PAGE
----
He wakes to the sound of footsteps. They sound strange, far off – and then it hits him, nearly knocking the breath out of him. I'm alive.
The footsteps stop. They heard it, the sound of him breathing and moving again. He opens his eyes and finds himself in a ragged apartment with torn, musty wallpaper and low stucco ceilings. A pearly shade of moonlight wades across the gutted linoleum floor. Stuck in Zone 12 again, like he had once been (bright-eyed and clinging to the hopes of a future outside of the ghetto). He'd been trapped. Not much has changed since then.
He keeps listening, careful not to let his guard down for a moment. Movement behind him, toward the right. A faucet switches on for just a moment. They're moving again – coming this way. Then, he seems to remember himself, the incident, and the face of a clock still ticking beneath the flesh of his arm. He raises it to take a look at what time he might have left when a terrible white-hot pain cuts through his shoulder. It leaves a dull, throbbing ache behind.
"Careful there, slugger." The voice slithers out of the darkness, a slow, slinking sound. "No use throwing out a perfectly good arm moving about like that. You'll need to do a bit of healing up first."
Long years of making enemies and watching shadows has taken its toll. His entire body stiffens, a sharp and merciless vigilance rising to the surface. It sound familiar, but where has he heard that voice before? He's heard so many during this endless lifetime of his, too many to count and much less remember. But this one seems to resonate with him. If only he could just think. His head is still caught in that dreamy haze that comes in the wake of a brush with death.
A shadow falls over him, blotting out the moonlight for half an instant. The bed springs beneath his prone body heave a metallic sigh as more weight presses down on it. He rolls over too quickly, nervous about having even the person's shadow out of sight. Another shooting pain cripples him and saps what little strength he has left. As he collapses on his back, cringing, a small white hand presses against his chest.
"Take it easy, would you?" The figure snaps irritably, reaching over him to set a glass of water down on the night stand. "You'll rip your stitches."
The light flickers on, hesitantly at first, but soon the room is flooded with a warm easy glow. He's too tired to lift his head, to see who it is that he seems to know (from another life? another zone?).
"You took a nice big slug to the shoulder-"
That voice. He remembers now – big brown eyes like a doe with freckles on her nose.
Her face slides into view as the memory seems to glisten in the light of clarity. It's her, the little girl, from a long time ago.
"- consider yourself lucky you weren't awake while I was digging it out. Nasty little fucker wanted to stay in there. Took me a while, but I got it. You wanna see?"
He's still gaping at her, wondering how it could be the same little girl. But it's her all right. He recognizes the doe eyes. They're a little smaller now, wide as ever, set in the wizened face of a girl already tired of living.
She's changed. Taller, filled out a little, her hair longer and her cheeks even thinner. There's a gauntness that hangs off her slouched shoulders like an old skin that she just can't seem to shed. But it's her. And here he is – the same as ever. Same cold calculating stare that sets peoples' teeth on edge and their nerves on fire. He hasn't changed a bit.
His thoughts are interrupted with the feeling of something pressing against his sore shoulder. The pain sobers him up. He blinks – once, twice, and the blurriness begins to fade a little until he can see her face again. She's surveying the damage.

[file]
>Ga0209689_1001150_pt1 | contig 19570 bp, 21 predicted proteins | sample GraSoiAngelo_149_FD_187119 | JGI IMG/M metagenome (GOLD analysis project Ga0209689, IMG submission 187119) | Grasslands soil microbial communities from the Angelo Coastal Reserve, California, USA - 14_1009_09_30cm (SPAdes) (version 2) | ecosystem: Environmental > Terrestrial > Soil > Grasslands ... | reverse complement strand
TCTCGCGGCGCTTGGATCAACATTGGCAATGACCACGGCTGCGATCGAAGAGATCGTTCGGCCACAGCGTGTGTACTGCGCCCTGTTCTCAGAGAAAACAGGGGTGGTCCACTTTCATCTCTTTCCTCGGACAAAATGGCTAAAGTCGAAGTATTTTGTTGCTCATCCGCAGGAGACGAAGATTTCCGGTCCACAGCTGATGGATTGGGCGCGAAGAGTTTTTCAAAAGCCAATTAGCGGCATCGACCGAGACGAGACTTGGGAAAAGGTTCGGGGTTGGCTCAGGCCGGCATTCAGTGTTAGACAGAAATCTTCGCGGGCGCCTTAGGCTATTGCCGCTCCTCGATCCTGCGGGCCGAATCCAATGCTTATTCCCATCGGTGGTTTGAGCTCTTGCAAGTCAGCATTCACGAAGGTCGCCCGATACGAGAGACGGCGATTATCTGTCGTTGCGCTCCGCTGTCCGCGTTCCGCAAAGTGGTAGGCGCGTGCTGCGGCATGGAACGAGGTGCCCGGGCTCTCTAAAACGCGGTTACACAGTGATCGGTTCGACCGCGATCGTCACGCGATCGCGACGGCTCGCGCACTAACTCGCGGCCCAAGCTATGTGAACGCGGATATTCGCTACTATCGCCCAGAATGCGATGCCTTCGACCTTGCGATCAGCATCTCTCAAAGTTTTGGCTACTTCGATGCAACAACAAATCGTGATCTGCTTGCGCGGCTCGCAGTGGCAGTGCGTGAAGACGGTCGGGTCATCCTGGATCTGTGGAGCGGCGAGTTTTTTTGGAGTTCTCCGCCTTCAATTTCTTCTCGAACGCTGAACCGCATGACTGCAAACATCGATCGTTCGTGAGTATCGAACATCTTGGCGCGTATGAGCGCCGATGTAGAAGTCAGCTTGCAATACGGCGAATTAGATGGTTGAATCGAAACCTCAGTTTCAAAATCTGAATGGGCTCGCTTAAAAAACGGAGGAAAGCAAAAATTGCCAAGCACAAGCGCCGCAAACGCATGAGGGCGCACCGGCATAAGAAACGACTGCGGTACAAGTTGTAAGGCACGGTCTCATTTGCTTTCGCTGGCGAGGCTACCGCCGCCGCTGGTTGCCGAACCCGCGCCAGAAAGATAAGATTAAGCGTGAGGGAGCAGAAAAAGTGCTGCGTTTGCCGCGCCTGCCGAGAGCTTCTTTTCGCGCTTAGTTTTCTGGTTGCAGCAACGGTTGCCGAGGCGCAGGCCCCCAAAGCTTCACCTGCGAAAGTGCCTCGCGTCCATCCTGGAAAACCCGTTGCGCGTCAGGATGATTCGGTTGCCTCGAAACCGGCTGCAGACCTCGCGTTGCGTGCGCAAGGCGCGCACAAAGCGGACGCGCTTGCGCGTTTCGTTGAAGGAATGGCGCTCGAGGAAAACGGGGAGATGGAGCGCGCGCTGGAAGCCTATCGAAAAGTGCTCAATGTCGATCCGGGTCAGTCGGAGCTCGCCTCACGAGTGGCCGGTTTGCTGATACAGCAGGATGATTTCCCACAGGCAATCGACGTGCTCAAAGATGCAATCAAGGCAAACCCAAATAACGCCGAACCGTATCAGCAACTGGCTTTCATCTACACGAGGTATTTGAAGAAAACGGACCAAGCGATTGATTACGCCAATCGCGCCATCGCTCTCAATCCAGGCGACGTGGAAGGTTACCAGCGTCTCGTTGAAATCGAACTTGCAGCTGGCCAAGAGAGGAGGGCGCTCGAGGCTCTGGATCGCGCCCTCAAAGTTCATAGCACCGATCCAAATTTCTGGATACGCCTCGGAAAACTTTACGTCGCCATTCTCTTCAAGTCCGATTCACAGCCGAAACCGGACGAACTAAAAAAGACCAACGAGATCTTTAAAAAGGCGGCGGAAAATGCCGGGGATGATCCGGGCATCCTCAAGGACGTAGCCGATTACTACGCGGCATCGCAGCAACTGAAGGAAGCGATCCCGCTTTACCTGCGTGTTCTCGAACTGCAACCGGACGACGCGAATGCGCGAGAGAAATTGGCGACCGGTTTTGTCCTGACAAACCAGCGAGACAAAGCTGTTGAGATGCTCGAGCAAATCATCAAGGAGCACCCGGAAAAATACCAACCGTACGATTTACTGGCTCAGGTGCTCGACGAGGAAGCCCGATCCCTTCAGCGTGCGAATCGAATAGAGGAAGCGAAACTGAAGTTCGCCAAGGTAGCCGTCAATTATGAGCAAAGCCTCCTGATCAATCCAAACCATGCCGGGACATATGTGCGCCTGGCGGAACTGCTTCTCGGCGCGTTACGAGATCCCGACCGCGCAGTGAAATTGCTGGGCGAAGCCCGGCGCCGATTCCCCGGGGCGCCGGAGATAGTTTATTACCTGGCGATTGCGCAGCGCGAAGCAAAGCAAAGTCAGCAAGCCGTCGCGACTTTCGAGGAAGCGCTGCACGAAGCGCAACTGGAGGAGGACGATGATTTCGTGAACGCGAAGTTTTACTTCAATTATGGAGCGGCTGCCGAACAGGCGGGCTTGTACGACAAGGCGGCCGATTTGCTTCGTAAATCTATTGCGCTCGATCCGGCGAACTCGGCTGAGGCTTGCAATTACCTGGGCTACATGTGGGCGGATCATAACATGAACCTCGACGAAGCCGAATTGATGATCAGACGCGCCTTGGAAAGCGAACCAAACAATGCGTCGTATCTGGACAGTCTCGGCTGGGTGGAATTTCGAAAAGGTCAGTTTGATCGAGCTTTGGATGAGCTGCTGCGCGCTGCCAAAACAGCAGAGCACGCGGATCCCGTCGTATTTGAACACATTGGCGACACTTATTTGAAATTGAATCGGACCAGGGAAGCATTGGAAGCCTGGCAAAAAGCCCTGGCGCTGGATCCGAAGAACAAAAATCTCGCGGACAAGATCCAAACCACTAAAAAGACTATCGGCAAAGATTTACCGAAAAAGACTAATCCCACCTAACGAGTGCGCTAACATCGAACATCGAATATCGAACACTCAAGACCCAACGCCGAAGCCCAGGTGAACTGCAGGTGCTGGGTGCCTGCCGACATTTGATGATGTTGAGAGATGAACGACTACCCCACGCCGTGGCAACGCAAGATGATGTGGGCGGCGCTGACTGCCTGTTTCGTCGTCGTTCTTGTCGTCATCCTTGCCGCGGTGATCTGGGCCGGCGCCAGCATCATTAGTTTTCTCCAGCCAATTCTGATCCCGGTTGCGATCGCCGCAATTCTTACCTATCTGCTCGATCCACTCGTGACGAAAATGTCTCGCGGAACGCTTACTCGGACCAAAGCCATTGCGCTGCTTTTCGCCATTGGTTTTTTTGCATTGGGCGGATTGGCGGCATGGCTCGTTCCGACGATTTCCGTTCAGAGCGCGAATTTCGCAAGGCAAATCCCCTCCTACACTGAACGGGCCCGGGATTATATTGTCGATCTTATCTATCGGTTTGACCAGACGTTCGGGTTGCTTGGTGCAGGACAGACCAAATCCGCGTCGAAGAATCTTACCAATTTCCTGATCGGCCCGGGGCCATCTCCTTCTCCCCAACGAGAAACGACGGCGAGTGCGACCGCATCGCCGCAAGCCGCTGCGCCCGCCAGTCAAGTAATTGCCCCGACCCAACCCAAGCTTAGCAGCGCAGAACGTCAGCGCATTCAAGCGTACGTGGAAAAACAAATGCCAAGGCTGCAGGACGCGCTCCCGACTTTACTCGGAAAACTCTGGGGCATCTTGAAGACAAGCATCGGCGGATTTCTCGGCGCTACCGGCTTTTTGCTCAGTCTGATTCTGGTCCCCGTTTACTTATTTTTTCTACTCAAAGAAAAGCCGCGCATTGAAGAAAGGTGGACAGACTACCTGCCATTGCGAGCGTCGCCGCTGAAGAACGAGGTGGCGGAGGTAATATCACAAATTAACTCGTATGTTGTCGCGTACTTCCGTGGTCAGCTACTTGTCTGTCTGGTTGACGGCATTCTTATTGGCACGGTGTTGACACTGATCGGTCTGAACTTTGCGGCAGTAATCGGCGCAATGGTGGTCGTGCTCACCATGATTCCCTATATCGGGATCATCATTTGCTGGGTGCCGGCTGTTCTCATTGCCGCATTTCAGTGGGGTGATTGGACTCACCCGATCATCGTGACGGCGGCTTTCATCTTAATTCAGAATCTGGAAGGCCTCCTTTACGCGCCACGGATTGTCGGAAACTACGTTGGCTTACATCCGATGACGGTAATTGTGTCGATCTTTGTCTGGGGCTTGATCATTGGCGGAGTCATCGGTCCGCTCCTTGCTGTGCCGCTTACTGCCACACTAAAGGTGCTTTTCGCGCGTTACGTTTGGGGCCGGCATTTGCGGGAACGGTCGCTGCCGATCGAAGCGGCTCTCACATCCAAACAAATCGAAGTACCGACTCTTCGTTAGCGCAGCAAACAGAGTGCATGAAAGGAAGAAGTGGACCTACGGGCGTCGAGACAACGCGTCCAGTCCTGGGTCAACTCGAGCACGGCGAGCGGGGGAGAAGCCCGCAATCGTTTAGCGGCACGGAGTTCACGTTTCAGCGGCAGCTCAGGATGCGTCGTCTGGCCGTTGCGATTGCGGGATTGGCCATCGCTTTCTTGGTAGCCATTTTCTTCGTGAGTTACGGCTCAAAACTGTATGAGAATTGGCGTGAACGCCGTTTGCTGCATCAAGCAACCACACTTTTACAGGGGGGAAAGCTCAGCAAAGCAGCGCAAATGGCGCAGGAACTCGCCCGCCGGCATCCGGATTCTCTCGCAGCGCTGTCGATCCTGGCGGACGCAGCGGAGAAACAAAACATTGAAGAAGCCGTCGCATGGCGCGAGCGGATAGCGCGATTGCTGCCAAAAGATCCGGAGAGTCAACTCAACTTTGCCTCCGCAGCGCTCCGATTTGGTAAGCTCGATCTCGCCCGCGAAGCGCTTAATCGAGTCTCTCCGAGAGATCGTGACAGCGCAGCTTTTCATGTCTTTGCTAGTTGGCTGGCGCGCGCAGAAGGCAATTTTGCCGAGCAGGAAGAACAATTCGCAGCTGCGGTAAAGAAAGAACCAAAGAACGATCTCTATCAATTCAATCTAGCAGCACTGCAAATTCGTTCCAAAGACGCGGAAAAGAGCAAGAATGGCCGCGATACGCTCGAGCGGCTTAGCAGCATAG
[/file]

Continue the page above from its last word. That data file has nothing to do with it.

He watches her as she does it. There's worry flitting around underneath that smattering of faded freckles. Her brows are pinched together. She keeps biting her bottom lip - over and over and over until its red and swollen. She's worried about him. How weird. As if she should care whether he lives or dies. They're enemies, aren't they? Sworn from the moment he chose his fate and the second she settled for hers. It has always been that way. Ghetto rats like her always hate him for what he does and how efficiently he does it. He doubts it will ever change – much like everything else around here. Changeless. Eternal.
"Left a pretty big hole…" She mutters to herself, prodding the stitches. He catches himself before the painful groan escapes the pit of his stomach. "You'll definitely have a nice war wound to show the ladies."
Then, she snorts. "As if you have time for the ladies, huh, Lee?"
He hasn't stopped watching her; it's funny she hasn't noticed him staring. Undaunted, she tears an old sheet into strips to use as gauze. It's all so surreal. How did she even get him here? A little rat like here dragging him all the way across town to her apartment, through the heavy double doors, and up the stairs before tossing him on the bed? She must have had help…there can be no other explanation. But why go through all the trouble. One less Timekeeper would be considered a stroke of luck to most. It seems to be a different case altogether for her. Why – she couldn't have remembered after all those years passed…
"Why are you doing this?"
Their eyes meet. Not a sound to mark the collision of soft brown and hard, unyielding blue. She sighs then, looking away to return her attention to his bare shoulder. "Because I owe you. I figure we're even now."
"Even for what?"
Her cheeks flush with anger. "Don't play dumb with me. I know you remember it as well as I do."
His body goes rigid as her fingers, at first light and delicate as they cleaned the wound, had grown rough. She realizes this and, with a satisfied look, mutters furiously at him, "oh, am I hurting you, Lee? Well good."
But he's still trying to grasp everything, take it all in, with one thought sticking in the forefront of his mind – she remembers, I can't believe it. She remembers.